Nathan Stack | Shooting the Decoy

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Album Links
Autohypnosis official site

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United States - California - LA

Other Genres You Will Love
Electronic: Synthpop Rock: Album Rock Moods: Mood: Intellectual
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Shooting the Decoy

by Nathan Stack

Genre: Electronic: Synthpop
Release Date: 

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  Song Share Time Download
1. Heavy Metal Cowboy
3:07 album only
2. You Really Know Me
1:32 album only
3. At Any Breath
3:18 album only
4. Glitter Girl
3:07 album only
5. Whispering Herself Away
2:54 album only
6. Staring Me Down
3:02 album only
7. Note to Self
3:27 album only
8. Internal Conflict
3:29 album only
9. You Thought You Knew Me
3:22 album only
10. A Feeling to End All Feelings
4:03 album only
11. Solve My Mystery
3:36 album only


Album Notes
For Nathan Stack's newer music, released under the moniker Autohypnosis, visit



to write a review

david fiorenza

intense, great music for lifting weights or jogging
I've enjoyed listening to Nathan and hope he continues to write and record. He has a good career ahead of him and it will be neat to see him evolve musically through the years

Chris Nelson

This CD is great! (How's that?)
Nathan Stack is an artist who is like a mystical magician with many faces. When you first hear him, you think you're in for a hard rocking tour-de-force, then SURPRISE!

Stack is a heavy metal rocker on songs as "Heavy Metal Cowboy" and "Note to Self." Then he works his magic and begins sounding as if he were a European, evoking memories of Depeche Mode, Black, and Howard Jones, just to name a few. This style is evident on "Whispering Herself Away," "You Really Know Me," and "Staring Me Down." There are times when the American in-your-face style metal collides with the european pop sound to make something completely unusual, like "At Any Breath." Just when you think you've figured him out musically, the master magician comes up with a new, more mysterious face. "A Feeling to End All Feelings" and "Solve My Mystery" are really spooky sounding synthesizer loops. While listening, I can see crime scene investigators sifting through evidence at the site of a murder or detectives tracking down a suspect. This type of imagery has to be done well in order for it to be effective, and Stack nails it down every time.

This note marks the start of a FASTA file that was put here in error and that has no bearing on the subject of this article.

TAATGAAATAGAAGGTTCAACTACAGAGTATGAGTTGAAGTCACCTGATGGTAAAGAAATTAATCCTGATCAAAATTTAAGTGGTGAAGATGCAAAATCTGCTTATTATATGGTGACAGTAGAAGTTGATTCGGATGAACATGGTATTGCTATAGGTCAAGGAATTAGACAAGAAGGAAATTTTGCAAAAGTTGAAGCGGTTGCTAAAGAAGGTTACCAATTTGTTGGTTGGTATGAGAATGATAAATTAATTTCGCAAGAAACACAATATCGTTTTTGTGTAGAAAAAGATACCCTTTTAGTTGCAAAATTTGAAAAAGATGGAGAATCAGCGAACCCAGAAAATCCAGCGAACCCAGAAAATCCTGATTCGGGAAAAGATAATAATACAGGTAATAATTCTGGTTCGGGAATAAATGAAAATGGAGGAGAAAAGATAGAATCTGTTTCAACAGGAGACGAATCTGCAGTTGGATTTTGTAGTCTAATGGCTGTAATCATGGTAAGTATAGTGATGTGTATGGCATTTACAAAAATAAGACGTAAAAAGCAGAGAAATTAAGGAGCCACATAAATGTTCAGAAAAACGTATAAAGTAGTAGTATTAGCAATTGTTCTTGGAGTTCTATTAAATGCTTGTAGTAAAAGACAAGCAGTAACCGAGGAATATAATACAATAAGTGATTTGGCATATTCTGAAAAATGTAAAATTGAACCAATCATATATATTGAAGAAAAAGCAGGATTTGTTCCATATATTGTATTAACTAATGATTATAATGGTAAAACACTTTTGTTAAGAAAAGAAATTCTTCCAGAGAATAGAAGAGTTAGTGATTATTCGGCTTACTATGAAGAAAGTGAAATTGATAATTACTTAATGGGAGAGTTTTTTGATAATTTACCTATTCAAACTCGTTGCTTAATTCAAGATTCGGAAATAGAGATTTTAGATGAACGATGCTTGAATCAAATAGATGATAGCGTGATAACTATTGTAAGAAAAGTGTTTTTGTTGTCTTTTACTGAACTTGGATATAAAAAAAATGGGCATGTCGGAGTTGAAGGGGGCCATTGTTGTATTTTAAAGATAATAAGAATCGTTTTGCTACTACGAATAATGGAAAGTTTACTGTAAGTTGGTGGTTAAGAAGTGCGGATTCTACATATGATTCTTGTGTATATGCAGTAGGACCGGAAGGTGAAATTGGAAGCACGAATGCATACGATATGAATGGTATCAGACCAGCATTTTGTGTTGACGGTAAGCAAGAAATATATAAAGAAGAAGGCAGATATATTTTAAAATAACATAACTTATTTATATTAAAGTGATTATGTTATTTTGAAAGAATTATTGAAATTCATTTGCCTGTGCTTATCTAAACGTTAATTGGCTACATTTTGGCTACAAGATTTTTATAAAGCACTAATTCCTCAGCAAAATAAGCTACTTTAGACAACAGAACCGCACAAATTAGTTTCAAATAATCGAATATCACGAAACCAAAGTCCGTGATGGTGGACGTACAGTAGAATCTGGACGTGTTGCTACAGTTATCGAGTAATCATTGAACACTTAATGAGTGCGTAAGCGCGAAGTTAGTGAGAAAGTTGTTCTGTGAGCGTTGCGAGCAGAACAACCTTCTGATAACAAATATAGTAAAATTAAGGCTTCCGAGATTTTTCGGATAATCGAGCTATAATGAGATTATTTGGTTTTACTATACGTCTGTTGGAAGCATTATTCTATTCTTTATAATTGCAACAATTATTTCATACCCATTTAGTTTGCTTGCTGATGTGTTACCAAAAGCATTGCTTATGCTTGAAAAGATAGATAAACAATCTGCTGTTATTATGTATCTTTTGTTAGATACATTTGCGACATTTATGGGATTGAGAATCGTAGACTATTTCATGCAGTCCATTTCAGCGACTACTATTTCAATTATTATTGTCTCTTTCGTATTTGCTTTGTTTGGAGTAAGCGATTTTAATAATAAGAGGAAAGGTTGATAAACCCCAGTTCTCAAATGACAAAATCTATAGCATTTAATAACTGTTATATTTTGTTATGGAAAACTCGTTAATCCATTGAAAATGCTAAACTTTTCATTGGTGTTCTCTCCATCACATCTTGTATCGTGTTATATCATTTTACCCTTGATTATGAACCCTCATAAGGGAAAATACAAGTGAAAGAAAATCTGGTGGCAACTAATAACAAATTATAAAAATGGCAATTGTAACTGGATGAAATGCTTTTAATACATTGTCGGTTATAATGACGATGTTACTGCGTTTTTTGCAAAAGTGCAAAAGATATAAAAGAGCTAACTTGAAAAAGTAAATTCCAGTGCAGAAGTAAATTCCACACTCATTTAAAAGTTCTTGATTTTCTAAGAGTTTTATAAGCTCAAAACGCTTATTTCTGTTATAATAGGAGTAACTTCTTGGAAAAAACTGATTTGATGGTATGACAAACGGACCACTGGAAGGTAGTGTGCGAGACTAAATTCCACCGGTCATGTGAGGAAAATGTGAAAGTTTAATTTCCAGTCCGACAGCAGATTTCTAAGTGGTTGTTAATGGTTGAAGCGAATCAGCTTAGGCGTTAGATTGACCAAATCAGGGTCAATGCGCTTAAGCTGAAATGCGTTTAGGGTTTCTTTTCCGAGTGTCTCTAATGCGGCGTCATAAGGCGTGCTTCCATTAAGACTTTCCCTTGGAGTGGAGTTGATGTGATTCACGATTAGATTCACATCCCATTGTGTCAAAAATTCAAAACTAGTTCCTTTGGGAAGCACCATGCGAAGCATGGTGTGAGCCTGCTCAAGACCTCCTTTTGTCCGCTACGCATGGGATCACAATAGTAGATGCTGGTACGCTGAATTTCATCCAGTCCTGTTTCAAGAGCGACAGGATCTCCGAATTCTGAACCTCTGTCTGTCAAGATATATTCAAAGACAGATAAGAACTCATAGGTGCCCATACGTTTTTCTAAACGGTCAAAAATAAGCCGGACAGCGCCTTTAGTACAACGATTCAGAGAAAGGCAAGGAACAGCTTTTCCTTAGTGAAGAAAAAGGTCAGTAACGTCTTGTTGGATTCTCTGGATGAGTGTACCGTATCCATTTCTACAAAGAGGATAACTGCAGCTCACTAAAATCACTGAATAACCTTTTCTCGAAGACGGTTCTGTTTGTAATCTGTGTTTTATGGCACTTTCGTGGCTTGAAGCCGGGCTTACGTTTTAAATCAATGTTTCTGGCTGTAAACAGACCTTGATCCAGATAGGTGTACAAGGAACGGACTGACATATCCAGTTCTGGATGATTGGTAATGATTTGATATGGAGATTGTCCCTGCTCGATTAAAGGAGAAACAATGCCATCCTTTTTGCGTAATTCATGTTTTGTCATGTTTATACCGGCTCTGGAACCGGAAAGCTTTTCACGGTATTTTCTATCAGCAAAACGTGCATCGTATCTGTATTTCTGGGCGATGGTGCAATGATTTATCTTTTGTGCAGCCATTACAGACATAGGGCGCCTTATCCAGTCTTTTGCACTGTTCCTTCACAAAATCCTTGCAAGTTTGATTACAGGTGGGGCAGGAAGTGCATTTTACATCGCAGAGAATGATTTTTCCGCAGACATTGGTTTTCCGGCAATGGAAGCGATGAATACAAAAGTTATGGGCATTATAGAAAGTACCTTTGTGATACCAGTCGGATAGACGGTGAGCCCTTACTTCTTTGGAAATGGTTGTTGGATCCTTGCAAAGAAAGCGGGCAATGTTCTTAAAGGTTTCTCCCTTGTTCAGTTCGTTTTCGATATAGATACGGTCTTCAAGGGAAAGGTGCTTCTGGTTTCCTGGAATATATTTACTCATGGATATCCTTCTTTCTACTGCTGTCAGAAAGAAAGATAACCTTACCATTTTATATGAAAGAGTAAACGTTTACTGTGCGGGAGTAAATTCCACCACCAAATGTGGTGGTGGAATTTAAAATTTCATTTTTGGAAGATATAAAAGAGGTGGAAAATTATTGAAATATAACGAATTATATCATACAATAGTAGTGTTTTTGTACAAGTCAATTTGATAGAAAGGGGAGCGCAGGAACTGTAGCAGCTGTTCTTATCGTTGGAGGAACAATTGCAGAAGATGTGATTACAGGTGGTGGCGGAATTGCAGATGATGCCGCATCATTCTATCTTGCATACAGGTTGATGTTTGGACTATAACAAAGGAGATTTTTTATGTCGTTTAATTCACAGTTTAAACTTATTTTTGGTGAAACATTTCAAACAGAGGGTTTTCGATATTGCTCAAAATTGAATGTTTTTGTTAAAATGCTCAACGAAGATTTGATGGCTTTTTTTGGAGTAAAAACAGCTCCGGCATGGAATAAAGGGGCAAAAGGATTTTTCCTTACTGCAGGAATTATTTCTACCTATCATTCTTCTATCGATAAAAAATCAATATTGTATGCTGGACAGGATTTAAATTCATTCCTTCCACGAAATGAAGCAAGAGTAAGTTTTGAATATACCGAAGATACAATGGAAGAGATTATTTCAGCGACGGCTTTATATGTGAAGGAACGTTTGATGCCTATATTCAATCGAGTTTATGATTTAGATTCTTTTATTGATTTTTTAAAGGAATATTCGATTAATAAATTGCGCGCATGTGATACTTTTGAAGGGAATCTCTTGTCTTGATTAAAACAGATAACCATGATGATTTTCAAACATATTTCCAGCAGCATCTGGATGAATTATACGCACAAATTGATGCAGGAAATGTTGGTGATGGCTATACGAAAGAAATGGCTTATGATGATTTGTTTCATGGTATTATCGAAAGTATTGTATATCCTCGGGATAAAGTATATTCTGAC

The production is well done, rich in vocal harmonies and layered synthesizer tracks. Stack's vocal delivery reminds me a lot of Bob Geldof with a little Howard Jones mixed in. My only criticism would be that all of the tracks end cold, leaving you to feel like the rug's just been pulled out from under you when the song ends. I would've used fadeouts on a few of the tracks to bring the audience down gently, but then what do I know?

I would and have already reccommended this CD to others and will continue to do so. Stack is extremely talented and I hope we'll hear more from him in the future.

Justin Proctor

"Shooting The Decoy" has artistic edge and strong melody
I purchased this CD, and I was very impressed. The sound is what I would describe as Depeche Mode crossed with Radiohead, with a little metal influence thrown in. Though I don't think it is a concept album per se, certain thematic elements are presented throughout, such as memory and its relationship to identity. Very impressive. I particularly like the track You Really Know Me, and its continuation/refutation, You Though You Knew Me. Placed on opposite ends of the album, the pair combined form an epic meditation on perception and deception. At Any Breath and Note To Self are also standout tracks. I highly recommend this album.